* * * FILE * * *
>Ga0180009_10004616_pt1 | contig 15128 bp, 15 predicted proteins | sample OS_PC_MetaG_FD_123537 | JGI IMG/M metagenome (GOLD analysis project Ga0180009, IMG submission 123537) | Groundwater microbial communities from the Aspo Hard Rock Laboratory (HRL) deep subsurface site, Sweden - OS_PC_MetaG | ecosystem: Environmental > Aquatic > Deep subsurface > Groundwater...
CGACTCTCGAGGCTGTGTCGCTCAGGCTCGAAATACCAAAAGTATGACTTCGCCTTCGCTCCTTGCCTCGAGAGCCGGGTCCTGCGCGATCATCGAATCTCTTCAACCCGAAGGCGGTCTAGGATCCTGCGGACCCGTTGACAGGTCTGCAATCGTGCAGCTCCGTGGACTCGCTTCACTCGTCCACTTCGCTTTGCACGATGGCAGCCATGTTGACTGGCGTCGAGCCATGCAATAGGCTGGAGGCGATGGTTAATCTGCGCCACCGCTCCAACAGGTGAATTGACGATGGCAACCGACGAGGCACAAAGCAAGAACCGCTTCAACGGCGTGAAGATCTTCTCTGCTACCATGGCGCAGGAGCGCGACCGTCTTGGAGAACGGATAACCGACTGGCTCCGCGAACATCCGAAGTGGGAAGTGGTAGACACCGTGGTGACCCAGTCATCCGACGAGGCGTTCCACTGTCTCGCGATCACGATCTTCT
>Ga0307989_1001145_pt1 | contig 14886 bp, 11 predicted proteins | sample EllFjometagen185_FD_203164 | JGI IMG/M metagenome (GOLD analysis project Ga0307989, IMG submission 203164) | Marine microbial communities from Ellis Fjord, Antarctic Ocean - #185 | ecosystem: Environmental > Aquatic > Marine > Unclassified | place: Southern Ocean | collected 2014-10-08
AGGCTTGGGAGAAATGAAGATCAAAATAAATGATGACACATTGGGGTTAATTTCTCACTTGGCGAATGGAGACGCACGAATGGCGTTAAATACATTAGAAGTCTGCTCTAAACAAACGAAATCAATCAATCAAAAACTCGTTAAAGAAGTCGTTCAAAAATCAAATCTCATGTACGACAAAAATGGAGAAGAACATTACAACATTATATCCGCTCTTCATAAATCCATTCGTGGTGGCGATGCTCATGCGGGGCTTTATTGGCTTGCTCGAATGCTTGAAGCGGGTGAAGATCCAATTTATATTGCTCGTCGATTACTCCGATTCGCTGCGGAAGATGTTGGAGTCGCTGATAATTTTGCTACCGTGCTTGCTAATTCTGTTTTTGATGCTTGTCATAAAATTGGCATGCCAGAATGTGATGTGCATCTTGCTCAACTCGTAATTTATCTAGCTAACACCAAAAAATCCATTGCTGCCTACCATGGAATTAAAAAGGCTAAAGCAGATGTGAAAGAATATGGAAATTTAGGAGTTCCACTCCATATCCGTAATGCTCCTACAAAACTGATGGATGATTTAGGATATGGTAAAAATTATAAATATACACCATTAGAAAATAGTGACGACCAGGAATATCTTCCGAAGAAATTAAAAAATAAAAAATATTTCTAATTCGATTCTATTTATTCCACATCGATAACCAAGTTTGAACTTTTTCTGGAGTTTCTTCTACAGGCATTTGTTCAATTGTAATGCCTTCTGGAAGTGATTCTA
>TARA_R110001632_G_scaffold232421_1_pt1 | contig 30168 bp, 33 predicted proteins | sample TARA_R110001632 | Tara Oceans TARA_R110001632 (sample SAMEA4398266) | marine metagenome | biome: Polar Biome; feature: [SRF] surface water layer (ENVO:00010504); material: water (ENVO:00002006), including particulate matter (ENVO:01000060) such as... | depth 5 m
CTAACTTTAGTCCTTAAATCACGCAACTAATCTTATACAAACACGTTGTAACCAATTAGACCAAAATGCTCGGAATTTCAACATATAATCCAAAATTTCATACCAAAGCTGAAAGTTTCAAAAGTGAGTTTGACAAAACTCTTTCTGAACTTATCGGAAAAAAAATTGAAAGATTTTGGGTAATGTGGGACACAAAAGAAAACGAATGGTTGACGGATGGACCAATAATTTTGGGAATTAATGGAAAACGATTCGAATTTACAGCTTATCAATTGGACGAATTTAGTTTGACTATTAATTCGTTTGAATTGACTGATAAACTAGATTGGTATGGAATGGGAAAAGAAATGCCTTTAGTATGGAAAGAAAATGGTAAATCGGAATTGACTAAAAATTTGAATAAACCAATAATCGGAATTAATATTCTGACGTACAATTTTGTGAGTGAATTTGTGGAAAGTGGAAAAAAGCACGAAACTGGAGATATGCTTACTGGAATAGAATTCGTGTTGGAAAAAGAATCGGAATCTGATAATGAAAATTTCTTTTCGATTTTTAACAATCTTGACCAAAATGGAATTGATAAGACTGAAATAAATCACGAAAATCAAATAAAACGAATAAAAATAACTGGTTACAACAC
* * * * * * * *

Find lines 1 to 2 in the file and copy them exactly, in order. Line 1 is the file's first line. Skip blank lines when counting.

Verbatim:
>Ga0180009_10004616_pt1 | contig 15128 bp, 15 predicted proteins | sample OS_PC_MetaG_FD_123537 | JGI IMG/M metagenome (GOLD analysis project Ga0180009, IMG submission 123537) | Groundwater microbial communities from the Aspo Hard Rock Laboratory (HRL) deep subsurface site, Sweden - OS_PC_MetaG | ecosystem: Environmental > Aquatic > Deep subsurface > Groundwater...
CGACTCTCGAGGCTGTGTCGCTCAGGCTCGAAATACCAAAAGTATGACTTCGCCTTCGCTCCTTGCCTCGAGAGCCGGGTCCTGCGCGATCATCGAATCTCTTCAACCCGAAGGCGGTCTAGGATCCTGCGGACCCGTTGACAGGTCTGCAATCGTGCAGCTCCGTGGACTCGCTTCACTCGTCCACTTCGCTTTGCACGATGGCAGCCATGTTGACTGGCGTCGAGCCATGCAATAGGCTGGAGGCGATGGTTAATCTGCGCCACCGCTCCAACAGGTGAATTGACGATGGCAACCGACGAGGCACAAAGCAAGAACCGCTTCAACGGCGTGAAGATCTTCTCTGCTACCATGGCGCAGGAGCGCGACCGTCTTGGAGAACGGATAACCGACTGGCTCCGCGAACATCCGAAGTGGGAAGTGGTAGACACCGTGGTGACCCAGTCATCCGACGAGGCGTTCCACTGTCTCGCGATCACGATCTTCT